It has the flexibility of d20, but unfortunately brings all the usual mechanical crunch and paperwork along with it. I know there are online applications and spreadsheets that deal with a lot of these issues, but it's still a heady brew for an old fogey like me to cope with these days.
That said the publishers continue to produce an incredible range of finely illustrated, and text heavy, supplements and background books (as well as adventures that I'm not so bothered about) covering every aspect of the superhero genre imaginable.
I have grown very fond of this game because it reminds me of my favourite period from my gaming youth (my Villains & Vigilantes' years) and gives me an insight into what it would be like if we had stuck together as gaming cabal and were still playing the same HeroPress campaign!
(c) Hollow Earth Expedition (Exile Game Studio).
Ladies & Gentlemen, we have a winner!
At Military Odyssey the other day Nick happened to mention that he had ordered a copy of HEX and that maybe we should think about starting a game sometime soon!
HEX reads as though it should be another fast, intuitive, rules-lite system - akin to Savage Worlds - but geared specifically towards pulp style adventures exploring lost cities, battling dinosaurs and outwitting Nazis. You couldn't ask for a better game setting.
It uses a simple "count the successes" dice pool system that allows you to roll any sort of dice and just tally the even numbers; most skills and abilities are ranked one to five; and all the rules appear to use some variation of these core principles.
My original copy of the rules is hidden somewhere in storage, and so Rachel kindly bought me a new copy (on the condition that when we find the old one it goes straight on eBay and she gets the money - only fair!) - so when I've finished my current Doc Savage two-in-one novel (Resurrection Day/Repel), I shall give the HEX rules another read through.
I can't wait to actually test drive this system later this year. It's been about nine months since I first discovered the game and fell in love with it; planning to launch a tabletop game inspired by The Island At The Top Of The World, reuniting many of the old HeroPress stalwarts. Unfortunately cold feet - brought on by lingering, minor brain damage from my stroke (memory gaps, word blindness, general nervousness and anxiety etc) - made me eventually chicken out from running it.
This time I'm hoping Nick will be willing to run the first adventure, then I might step up to run the next (once I've developed some confidence in the system and my ability to process it mentally) and then we could alternate.
This could be it ... the 10-year role-playing drought looks like it's coming to an end!
Wednesday, 29 August 2007
Dig the dancing gnome! This is a World of Warcraft-style video for Jonathan Coulton's seminal Skullcrusher Mountain. If you've never heard of this incredible (and funny) singer-songwriter before go and check his site immediately and listen to some of his tunes!
His music can often be heard on a variety of geeky podcasts - in fact I believe it was Nuketown Radio Active that first introduced me to Jonathan's back catalogue.
Skullcrusher Mountain is a particular favourite at HeroPress Towers as it can be taken as a metaphor for our geeky romance; other recommendations include Ikea, Tom Cruise Crazy and I Feel Fantastic.
Tuesday, 28 August 2007
The film owes a large debt to Max Brooks' World War Z book as well as the cinema verite style of The Blair Witch Project and the rawness of 28 Days Later and Man Bites Dog, but still manages to ultimately pull a reasonably unique take on the well-trodden genre out of the bag.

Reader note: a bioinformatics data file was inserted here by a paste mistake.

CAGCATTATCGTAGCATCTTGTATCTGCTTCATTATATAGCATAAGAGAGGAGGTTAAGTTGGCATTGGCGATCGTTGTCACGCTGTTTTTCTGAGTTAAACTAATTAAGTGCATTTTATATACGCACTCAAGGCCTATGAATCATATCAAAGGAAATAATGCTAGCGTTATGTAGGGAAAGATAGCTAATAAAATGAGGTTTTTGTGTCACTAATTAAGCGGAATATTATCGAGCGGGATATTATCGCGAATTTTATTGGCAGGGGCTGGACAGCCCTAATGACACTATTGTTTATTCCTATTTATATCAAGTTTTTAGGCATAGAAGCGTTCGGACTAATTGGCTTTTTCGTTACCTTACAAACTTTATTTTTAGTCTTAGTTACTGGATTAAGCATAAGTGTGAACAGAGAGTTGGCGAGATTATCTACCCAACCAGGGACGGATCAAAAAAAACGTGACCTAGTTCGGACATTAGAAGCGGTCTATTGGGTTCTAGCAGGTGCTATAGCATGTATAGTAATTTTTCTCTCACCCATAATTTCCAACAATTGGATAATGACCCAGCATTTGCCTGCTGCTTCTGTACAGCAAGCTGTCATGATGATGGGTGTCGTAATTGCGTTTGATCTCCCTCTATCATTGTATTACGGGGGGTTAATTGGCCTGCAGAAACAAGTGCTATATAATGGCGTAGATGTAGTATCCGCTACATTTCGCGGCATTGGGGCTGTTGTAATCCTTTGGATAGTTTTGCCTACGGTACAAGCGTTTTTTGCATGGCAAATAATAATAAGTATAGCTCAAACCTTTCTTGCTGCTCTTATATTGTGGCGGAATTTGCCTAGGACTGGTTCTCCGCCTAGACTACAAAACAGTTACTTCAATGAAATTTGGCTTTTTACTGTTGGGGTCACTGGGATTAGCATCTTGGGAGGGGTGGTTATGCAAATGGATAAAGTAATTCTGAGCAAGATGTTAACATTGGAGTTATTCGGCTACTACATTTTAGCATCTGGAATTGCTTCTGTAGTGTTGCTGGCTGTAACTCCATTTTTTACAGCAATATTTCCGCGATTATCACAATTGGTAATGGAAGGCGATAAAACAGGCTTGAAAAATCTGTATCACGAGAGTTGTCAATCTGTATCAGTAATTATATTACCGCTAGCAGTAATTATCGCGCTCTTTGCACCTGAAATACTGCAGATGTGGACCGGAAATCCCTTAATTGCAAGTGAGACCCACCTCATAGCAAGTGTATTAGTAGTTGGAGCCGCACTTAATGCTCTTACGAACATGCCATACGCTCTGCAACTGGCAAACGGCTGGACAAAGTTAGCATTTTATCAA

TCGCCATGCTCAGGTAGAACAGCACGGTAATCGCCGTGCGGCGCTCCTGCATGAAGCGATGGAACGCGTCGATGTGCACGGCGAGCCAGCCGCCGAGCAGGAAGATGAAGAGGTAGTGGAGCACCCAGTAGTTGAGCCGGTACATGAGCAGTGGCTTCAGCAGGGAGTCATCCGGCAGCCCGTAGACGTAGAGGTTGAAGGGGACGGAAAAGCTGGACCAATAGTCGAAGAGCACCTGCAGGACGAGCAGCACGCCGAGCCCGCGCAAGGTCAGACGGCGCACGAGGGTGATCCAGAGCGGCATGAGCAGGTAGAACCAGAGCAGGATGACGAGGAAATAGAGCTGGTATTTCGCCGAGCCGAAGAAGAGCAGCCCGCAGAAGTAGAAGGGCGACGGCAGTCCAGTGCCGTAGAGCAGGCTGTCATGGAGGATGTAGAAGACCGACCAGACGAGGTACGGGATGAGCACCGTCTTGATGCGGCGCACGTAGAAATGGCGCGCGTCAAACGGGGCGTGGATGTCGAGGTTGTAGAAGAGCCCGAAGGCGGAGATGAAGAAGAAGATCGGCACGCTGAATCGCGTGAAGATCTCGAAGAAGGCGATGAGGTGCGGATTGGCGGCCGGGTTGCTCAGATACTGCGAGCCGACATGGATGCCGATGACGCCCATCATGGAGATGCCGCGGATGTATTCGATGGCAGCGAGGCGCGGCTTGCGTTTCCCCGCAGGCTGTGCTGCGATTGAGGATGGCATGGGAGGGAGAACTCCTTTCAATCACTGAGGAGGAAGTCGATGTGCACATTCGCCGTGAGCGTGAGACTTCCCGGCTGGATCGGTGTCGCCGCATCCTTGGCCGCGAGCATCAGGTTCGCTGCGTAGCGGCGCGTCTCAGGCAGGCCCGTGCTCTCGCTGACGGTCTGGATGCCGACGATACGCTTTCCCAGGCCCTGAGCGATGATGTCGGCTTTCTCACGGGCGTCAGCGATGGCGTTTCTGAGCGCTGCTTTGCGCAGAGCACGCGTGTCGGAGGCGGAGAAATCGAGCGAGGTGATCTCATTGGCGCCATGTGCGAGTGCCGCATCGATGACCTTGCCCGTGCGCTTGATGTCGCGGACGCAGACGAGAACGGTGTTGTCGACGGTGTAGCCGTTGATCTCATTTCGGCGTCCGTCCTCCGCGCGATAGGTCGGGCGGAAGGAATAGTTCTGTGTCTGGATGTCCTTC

While its "the zombies aren't the real monsters out there" message isn't entirely original (having shades of 28 Days Later), The Zombie Diaries takes a disturbing turn towards its climax that may even shock seasoned zombie-watchers!
The film takes the format of three parallel video diaries, from the outbreak of the virus up to about one month in, that gradually interweave as the story progresses, centring around an isolated farm house and its surrounding woods.
Universally amateur acting from all the main characters - including an embarrassing cameo from EastEnder's Dr Legg (Leonard Fenton) - doesn't detract from the inherent truth of the piece. Never once - unlike a great many horror films - do you find yourself shouting: "Why are you doing that?" at the screen.
Kudos especially to the writer and director for their mastery of tension; the epic build-up to the first zombie reveal (in a darkened farm house, illuminated only by a torch) is monumental; and the way, in other scenes, they play with cliches - sometimes a door knocking in the wind is just a door knocking in the wind... and not a prelude to a zombie attack - is to be applauded.
If the film has a weakness, outside the stilted performances of the low-budget cast, it is the inconsistency of the effects. The zombies and bite attacks are gruesomely great, as good as anything Hollywood can freak us out with, but conversely gunshot wounds seem as weak as you'd expect in old 1950s horror: at one point a man is shot in the side of the head, at point blank range, and there doesn't even seem to be any blood! Not that gore makes a film, but it jars that some effects are just oozing ichor and others are totally bloodless.
Released today on DVD, The Zombie Diaries is one of the most authentic depictions of a zombie outbreak in Britain that you could come across at present (complete with traditional British weather and some very British attitudes to the problem) and a worthy addition to the undead catalogue.
Monday, 27 August 2007
But it was a nice sunny day - rare for a Bank Holiday - so we were determined to see as much as we could; from the expansive boating lake to the display of dolls houses charting the development of stately homes, from the ornate gardens with grottoes and statuary to the yew maze and water maze (which was overrun by children and teenagers).